Skip to main content
ARS Home » Plains Area » Houston, Texas » Children's Nutrition Research Center » Research » Publications at this Location » Publication #284770

Title: External influences on children's self-served portions at meals

item FISHER, JENNIFER - Temple University
item BIRCH, LEANN - Pennsylvania State University
item ZHANG, JUN - Advancemed Corporation
item Grusak, Michael
item HUGHES, SHERYL - Children'S Nutrition Research Center (CNRC)

Submitted to: International Journal of Obesity
Publication Type: Peer Reviewed Journal
Publication Acceptance Date: 11/9/2012
Publication Date: 7/1/2013
Citation: Fisher, J.O., Birch, L.L., Zhang, J., Grusak, M.A., Hughes, S.O. 2013. External influences on children's self-served portions at meals. International Journal of Obesity. 37:954-960.

Interpretive Summary: We know that children will eat more when presented with a larger plate of food. However, we know little about the factors that might determine a child's own self-selected serving of an entree. Thus, we were interested in understanding how the amount of entree and the size of serving spoons might influence a child's self-selected portion sizes. We also questioned whether a mother's feeding style might influence a child's self-selected portions. We set up an experiment in which we offered one of two plate sizes, and either a teaspoon or a tablespoon as a serving spoon, to children aged 4-6 years. We allowed the children to serve themselves at a dinner meal. A hidden balance placed under the table allowed us to weigh their serving sizes. Mothers of the children were given a questionnaire to allow us to determine their style of feeding. We found that children served themselves more food when the size of the available entree was larger. They also served themselves more food when the serving spoon was larger. Greater self-served portions were seen among children whose mothers reported indulgent or authoritarian feeding styles.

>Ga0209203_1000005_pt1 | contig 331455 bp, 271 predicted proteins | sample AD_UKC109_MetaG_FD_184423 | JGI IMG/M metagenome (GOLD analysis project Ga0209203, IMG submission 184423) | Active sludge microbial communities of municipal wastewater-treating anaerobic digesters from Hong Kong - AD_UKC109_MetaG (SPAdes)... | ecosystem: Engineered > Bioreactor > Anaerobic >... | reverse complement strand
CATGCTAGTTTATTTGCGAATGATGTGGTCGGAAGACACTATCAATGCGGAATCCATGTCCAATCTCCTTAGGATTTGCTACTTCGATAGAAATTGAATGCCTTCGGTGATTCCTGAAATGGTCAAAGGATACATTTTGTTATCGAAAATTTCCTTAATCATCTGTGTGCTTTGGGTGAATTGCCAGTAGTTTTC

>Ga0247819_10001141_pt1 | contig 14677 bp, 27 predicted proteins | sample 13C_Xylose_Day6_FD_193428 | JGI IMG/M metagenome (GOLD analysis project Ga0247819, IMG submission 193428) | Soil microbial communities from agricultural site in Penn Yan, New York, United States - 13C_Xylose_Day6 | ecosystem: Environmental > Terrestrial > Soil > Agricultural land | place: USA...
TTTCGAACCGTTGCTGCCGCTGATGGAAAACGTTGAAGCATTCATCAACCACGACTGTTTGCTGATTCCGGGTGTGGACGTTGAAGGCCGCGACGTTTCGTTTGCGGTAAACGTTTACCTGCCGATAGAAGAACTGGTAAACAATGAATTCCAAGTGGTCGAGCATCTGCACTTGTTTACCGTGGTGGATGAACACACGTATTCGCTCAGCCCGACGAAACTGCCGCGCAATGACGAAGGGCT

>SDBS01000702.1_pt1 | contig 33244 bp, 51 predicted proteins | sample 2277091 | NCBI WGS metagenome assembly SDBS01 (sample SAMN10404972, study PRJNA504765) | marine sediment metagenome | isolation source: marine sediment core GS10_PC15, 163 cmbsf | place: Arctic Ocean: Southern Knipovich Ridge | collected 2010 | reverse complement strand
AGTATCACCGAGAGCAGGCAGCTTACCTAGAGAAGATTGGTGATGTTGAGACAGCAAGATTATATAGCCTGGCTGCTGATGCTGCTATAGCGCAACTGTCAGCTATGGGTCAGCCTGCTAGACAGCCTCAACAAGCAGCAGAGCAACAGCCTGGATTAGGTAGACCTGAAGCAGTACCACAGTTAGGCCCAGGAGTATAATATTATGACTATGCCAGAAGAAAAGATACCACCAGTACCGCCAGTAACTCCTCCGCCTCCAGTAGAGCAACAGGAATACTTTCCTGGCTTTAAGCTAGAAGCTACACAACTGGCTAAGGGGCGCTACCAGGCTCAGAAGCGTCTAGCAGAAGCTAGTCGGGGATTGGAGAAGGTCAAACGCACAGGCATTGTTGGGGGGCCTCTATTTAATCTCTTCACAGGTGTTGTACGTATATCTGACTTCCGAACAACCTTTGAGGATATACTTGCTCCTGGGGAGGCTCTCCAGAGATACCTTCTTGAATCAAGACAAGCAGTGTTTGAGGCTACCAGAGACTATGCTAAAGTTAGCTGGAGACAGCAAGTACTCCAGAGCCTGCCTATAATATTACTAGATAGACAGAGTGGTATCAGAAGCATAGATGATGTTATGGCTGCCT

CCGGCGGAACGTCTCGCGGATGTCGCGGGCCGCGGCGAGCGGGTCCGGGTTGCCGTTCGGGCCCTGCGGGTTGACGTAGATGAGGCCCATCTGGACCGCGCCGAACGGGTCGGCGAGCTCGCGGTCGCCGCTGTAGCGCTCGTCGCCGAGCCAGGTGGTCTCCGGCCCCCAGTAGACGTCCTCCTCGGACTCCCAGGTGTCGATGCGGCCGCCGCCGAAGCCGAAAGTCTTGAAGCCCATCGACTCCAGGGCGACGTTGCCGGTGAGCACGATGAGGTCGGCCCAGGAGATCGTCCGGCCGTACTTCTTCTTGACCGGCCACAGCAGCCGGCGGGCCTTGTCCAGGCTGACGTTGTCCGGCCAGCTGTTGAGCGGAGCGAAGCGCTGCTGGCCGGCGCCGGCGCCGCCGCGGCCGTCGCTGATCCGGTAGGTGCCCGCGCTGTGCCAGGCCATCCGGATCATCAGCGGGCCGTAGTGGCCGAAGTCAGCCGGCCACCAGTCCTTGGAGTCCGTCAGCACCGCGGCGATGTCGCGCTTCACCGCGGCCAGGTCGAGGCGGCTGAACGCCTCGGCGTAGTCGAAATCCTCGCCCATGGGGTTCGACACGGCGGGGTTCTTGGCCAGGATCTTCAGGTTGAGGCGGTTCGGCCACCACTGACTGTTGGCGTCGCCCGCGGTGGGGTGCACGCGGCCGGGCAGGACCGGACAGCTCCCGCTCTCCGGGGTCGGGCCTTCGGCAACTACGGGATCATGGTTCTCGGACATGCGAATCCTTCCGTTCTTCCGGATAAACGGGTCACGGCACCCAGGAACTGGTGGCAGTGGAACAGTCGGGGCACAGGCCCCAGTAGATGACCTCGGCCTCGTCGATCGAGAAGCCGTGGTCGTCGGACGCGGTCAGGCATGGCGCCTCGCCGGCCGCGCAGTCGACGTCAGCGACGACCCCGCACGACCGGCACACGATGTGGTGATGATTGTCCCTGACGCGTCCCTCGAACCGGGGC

Technical Abstract: Large portions promote intake among children, but little is known about external influences of the eating environment on children;s self-selected portion sizes. This research experimentally tested effects of the amount of entree available and serving spoon size on children's self-served entree portions and intakes at dinner meals. A secondary objective was to identify child and family predictors of self-served entree portion sizes. A 2 x 2 within-subjects design was used in which the amount of a pasta entree available for self-serving (275 g vs. 550 g) and the serving spoon size (teaspoon vs. tablespoon) were systematically increased. The serving bowl size and portion sizes of all other foods offered were held constant across conditions. Conditions were spaced one week apart and randomly assigned. Weighed self-served entree portions and food intakes as well as demographics, maternal feeding styles, and child/maternal anthropometrics were measured. Participants were 60 ethnically diverse children aged 4-6 y and their parents. Mixed models revealed that children served themselves 40% more entree when the amount available was doubled (p<0.0001) and 13% more when the serving spoon size was tripled (p<0.05). Serving spoon size and the amount of entree available indirectly influenced children's intake, with larger self-served portion sizes related to greater entree intakes (p<0.0001). Greater self-served portions and energy intakes at the meal were seen among those children whose mothers reported indulgent or authoritarian feeding styles (p<0.001). Children's self-served portion sizes at meals are influenced by the amount of food available and reflect maternal feeding styles.